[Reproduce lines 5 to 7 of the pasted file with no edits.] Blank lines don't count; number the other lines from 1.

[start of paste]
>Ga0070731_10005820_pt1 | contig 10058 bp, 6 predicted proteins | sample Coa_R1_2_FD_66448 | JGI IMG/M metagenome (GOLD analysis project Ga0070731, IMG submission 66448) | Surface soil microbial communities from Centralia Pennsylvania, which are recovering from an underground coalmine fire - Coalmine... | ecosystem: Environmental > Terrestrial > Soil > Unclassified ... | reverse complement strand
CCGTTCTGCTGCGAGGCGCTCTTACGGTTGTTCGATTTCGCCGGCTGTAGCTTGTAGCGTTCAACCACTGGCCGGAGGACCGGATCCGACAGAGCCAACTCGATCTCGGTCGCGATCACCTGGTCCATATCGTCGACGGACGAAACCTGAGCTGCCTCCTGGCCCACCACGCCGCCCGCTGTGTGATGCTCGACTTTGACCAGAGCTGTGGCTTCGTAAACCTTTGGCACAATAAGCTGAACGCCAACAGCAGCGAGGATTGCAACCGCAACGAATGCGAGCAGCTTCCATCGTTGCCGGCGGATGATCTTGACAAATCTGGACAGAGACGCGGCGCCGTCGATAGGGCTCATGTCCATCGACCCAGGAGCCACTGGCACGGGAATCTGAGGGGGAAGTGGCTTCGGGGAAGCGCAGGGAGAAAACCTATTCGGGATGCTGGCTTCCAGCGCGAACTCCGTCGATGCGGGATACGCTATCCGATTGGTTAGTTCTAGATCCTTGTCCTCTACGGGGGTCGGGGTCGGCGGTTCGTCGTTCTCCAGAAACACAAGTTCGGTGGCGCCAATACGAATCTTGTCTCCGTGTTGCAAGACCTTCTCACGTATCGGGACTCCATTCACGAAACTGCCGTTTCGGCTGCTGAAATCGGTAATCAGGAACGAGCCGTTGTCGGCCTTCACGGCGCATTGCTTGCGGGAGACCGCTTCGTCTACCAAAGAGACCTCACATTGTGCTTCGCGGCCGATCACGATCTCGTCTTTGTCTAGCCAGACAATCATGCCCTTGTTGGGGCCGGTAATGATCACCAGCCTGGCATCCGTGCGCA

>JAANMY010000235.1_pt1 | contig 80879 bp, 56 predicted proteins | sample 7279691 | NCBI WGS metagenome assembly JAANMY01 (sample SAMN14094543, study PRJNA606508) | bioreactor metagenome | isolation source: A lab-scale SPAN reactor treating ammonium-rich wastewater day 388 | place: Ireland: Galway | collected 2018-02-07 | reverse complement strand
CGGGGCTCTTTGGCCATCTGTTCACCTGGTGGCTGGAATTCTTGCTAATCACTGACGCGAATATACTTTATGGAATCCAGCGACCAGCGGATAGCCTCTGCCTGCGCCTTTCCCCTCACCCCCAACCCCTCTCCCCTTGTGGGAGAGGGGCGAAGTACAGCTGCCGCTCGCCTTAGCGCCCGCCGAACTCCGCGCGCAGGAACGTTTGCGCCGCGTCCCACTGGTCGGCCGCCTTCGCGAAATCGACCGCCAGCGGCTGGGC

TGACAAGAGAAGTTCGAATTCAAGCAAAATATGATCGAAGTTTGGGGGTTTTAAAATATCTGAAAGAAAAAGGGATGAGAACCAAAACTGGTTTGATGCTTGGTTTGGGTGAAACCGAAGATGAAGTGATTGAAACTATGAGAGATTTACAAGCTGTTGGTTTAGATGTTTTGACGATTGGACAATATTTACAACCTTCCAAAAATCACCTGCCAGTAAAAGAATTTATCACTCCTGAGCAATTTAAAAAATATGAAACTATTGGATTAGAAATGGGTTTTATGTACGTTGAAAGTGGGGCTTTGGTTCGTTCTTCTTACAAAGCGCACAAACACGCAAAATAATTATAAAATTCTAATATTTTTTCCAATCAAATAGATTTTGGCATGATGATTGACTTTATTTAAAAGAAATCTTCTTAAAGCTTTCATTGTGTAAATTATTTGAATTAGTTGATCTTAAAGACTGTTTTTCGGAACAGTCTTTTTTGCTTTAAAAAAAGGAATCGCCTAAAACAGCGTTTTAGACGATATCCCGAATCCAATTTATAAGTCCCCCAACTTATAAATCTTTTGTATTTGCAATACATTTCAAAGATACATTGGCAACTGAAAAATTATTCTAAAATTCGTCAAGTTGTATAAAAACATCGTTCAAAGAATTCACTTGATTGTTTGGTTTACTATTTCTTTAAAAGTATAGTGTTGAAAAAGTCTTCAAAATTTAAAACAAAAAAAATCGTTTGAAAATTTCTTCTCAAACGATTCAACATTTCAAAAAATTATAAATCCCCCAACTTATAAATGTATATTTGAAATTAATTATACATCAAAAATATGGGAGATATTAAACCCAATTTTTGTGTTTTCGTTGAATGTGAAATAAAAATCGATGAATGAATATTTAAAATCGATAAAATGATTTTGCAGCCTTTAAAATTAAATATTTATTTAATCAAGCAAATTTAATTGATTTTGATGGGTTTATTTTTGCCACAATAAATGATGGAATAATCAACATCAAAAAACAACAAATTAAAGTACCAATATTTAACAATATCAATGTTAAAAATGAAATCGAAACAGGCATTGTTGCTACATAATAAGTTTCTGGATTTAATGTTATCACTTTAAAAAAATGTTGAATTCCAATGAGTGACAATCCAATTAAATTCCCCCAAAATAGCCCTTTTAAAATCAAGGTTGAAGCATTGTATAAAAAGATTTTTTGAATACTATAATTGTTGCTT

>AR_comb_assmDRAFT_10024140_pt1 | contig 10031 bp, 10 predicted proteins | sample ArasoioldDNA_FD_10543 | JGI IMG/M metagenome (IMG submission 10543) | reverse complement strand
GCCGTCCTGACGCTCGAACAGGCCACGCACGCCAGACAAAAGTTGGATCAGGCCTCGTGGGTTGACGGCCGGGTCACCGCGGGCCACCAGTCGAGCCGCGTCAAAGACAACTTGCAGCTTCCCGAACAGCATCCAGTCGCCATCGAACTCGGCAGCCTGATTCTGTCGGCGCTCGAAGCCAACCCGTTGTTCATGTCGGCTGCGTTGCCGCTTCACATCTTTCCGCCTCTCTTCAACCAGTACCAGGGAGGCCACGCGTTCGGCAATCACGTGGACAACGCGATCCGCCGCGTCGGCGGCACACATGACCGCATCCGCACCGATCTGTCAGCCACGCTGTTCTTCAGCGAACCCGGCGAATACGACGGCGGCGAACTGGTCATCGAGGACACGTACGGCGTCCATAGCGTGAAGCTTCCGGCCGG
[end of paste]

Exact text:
TGACAAGAGAAGTTCGAATTCAAGCAAAATATGATCGAAGTTTGGGGGTTTTAAAATATCTGAAAGAAAAAGGGATGAGAACCAAAACTGGTTTGATGCTTGGTTTGGGTGAAACCGAAGATGAAGTGATTGAAACTATGAGAGATTTACAAGCTGTTGGTTTAGATGTTTTGACGATTGGACAATATTTACAACCTTCCAAAAATCACCTGCCAGTAAAAGAATTTATCACTCCTGAGCAATTTAAAAAATATGAAACTATTGGATTAGAAATGGGTTTTATGTACGTTGAAAGTGGGGCTTTGGTTCGTTCTTCTTACAAAGCGCACAAACACGCAAAATAATTATAAAATTCTAATATTTTTTCCAATCAAATAGATTTTGGCATGATGATTGACTTTATTTAAAAGAAATCTTCTTAAAGCTTTCATTGTGTAAATTATTTGAATTAGTTGATCTTAAAGACTGTTTTTCGGAACAGTCTTTTTTGCTTTAAAAAAAGGAATCGCCTAAAACAGCGTTTTAGACGATATCCCGAATCCAATTTATAAGTCCCCCAACTTATAAATCTTTTGTATTTGCAATACATTTCAAAGATACATTGGCAACTGAAAAATTATTCTAAAATTCGTCAAGTTGTATAAAAACATCGTTCAAAGAATTCACTTGATTGTTTGGTTTACTATTTCTTTAAAAGTATAGTGTTGAAAAAGTCTTCAAAATTTAAAACAAAAAAAATCGTTTGAAAATTTCTTCTCAAACGATTCAACATTTCAAAAAATTATAAATCCCCCAACTTATAAATGTATATTTGAAATTAATTATACATCAAAAATATGGGAGATATTAAACCCAATTTTTGTGTTTTCGTTGAATGTGAAATAAAAATCGATGAATGAATATTTAAAATCGATAAAATGATTTTGCAGCCTTTAAAATTAAATATTTATTTAATCAAGCAAATTTAATTGATTTTGATGGGTTTATTTTTGCCACAATAAATGATGGAATAATCAACATCAAAAAACAACAAATTAAAGTACCAATATTTAACAATATCAATGTTAAAAATGAAATCGAAACAGGCATTGTTGCTACATAATAAGTTTCTGGATTTAATGTTATCACTTTAAAAAAATGTTGAATTCCAATGAGTGACAATCCAATTAAATTCCCCCAAAATAGCCCTTTTAAAATCAAGGTTGAAGCATTGTATAAAAAGATTTTTTGAATACTATAATTGTTGCTT

>AR_comb_assmDRAFT_10024140_pt1 | contig 10031 bp, 10 predicted proteins | sample ArasoioldDNA_FD_10543 | JGI IMG/M metagenome (IMG submission 10543) | reverse complement strand
GCCGTCCTGACGCTCGAACAGGCCACGCACGCCAGACAAAAGTTGGATCAGGCCTCGTGGGTTGACGGCCGGGTCACCGCGGGCCACCAGTCGAGCCGCGTCAAAGACAACTTGCAGCTTCCCGAACAGCATCCAGTCGCCATCGAACTCGGCAGCCTGATTCTGTCGGCGCTCGAAGCCAACCCGTTGTTCATGTCGGCTGCGTTGCCGCTTCACATCTTTCCGCCTCTCTTCAACCAGTACCAGGGAGGCCACGCGTTCGGCAATCACGTGGACAACGCGATCCGCCGCGTCGGCGGCACACATGACCGCATCCGCACCGATCTGTCAGCCACGCTGTTCTTCAGCGAACCCGGCGAATACGACGGCGGCGAACTGGTCATCGAGGACACGTACGGCGTCCATAGCGTGAAGCTTCCGGCCGG